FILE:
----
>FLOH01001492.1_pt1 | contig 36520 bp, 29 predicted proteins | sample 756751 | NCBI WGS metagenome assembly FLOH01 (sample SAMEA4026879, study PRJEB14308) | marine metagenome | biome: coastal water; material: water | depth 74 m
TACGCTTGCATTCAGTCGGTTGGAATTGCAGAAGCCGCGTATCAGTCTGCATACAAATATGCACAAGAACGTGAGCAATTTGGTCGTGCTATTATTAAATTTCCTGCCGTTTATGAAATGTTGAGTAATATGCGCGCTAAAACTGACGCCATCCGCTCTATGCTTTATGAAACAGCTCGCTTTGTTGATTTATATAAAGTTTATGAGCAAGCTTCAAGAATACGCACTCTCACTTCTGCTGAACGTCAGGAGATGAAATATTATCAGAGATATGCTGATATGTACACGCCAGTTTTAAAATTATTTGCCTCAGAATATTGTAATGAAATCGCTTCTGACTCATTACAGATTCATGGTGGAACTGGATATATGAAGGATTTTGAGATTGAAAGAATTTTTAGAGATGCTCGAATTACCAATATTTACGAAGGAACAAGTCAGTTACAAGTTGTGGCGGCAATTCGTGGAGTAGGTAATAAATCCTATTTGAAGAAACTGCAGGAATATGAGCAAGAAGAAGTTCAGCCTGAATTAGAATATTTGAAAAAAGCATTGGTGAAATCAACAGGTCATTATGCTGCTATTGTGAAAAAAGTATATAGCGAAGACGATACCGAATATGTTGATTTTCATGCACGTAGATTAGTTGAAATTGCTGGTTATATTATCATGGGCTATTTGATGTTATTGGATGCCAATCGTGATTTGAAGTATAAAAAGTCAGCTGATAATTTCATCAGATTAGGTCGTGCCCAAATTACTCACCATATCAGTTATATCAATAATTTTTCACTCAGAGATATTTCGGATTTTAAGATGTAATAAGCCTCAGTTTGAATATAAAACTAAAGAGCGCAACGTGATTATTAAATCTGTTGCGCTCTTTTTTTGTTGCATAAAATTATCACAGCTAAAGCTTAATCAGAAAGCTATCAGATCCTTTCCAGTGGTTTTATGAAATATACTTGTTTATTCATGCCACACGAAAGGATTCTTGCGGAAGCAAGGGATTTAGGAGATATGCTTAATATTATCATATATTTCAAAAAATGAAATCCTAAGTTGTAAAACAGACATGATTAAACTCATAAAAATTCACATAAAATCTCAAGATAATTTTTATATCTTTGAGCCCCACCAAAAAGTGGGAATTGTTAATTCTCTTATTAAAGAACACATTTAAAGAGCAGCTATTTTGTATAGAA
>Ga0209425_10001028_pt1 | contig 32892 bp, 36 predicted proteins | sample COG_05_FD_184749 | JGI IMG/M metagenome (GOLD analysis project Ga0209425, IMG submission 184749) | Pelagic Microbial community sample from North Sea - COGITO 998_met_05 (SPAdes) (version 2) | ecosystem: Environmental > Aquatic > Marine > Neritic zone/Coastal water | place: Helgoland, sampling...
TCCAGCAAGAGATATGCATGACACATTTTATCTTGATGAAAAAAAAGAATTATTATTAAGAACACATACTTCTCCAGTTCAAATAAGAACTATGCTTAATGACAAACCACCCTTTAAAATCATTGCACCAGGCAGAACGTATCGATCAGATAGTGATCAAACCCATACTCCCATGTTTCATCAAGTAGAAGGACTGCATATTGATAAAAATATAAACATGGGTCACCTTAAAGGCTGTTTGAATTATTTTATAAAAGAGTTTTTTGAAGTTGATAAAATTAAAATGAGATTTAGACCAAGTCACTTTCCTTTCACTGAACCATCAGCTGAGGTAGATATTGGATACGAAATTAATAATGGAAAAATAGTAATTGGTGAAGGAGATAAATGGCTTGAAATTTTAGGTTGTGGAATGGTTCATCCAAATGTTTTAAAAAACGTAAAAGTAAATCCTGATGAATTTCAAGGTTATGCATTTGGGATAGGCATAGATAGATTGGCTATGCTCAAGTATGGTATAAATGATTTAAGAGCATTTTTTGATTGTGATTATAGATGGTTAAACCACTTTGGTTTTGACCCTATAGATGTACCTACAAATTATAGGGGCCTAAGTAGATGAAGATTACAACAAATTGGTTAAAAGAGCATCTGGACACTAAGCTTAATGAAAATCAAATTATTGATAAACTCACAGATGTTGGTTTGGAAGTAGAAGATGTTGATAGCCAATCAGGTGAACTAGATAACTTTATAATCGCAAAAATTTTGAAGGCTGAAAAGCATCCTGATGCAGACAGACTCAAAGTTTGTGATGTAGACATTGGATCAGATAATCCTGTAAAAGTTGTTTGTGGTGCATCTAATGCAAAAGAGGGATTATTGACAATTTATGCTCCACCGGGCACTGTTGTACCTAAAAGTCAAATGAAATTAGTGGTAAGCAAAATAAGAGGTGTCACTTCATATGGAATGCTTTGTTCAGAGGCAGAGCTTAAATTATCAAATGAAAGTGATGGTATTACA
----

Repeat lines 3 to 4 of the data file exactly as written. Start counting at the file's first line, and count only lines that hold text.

>Ga0209425_10001028_pt1 | contig 32892 bp, 36 predicted proteins | sample COG_05_FD_184749 | JGI IMG/M metagenome (GOLD analysis project Ga0209425, IMG submission 184749) | Pelagic Microbial community sample from North Sea - COGITO 998_met_05 (SPAdes) (version 2) | ecosystem: Environmental > Aquatic > Marine > Neritic zone/Coastal water | place: Helgoland, sampling...
TCCAGCAAGAGATATGCATGACACATTTTATCTTGATGAAAAAAAAGAATTATTATTAAGAACACATACTTCTCCAGTTCAAATAAGAACTATGCTTAATGACAAACCACCCTTTAAAATCATTGCACCAGGCAGAACGTATCGATCAGATAGTGATCAAACCCATACTCCCATGTTTCATCAAGTAGAAGGACTGCATATTGATAAAAATATAAACATGGGTCACCTTAAAGGCTGTTTGAATTATTTTATAAAAGAGTTTTTTGAAGTTGATAAAATTAAAATGAGATTTAGACCAAGTCACTTTCCTTTCACTGAACCATCAGCTGAGGTAGATATTGGATACGAAATTAATAATGGAAAAATAGTAATTGGTGAAGGAGATAAATGGCTTGAAATTTTAGGTTGTGGAATGGTTCATCCAAATGTTTTAAAAAACGTAAAAGTAAATCCTGATGAATTTCAAGGTTATGCATTTGGGATAGGCATAGATAGATTGGCTATGCTCAAGTATGGTATAAATGATTTAAGAGCATTTTTTGATTGTGATTATAGATGGTTAAACCACTTTGGTTTTGACCCTATAGATGTACCTACAAATTATAGGGGCCTAAGTAGATGAAGATTACAACAAATTGGTTAAAAGAGCATCTGGACACTAAGCTTAATGAAAATCAAATTATTGATAAACTCACAGATGTTGGTTTGGAAGTAGAAGATGTTGATAGCCAATCAGGTGAACTAGATAACTTTATAATCGCAAAAATTTTGAAGGCTGAAAAGCATCCTGATGCAGACAGACTCAAAGTTTGTGATGTAGACATTGGATCAGATAATCCTGTAAAAGTTGTTTGTGGTGCATCTAATGCAAAAGAGGGATTATTGACAATTTATGCTCCACCGGGCACTGTTGTACCTAAAAGTCAAATGAAATTAGTGGTAAGCAAAATAAGAGGTGTCACTTCATATGGAATGCTTTGTTCAGAGGCAGAGCTTAAATTATCAAATGAAAGTGATGGTATTACA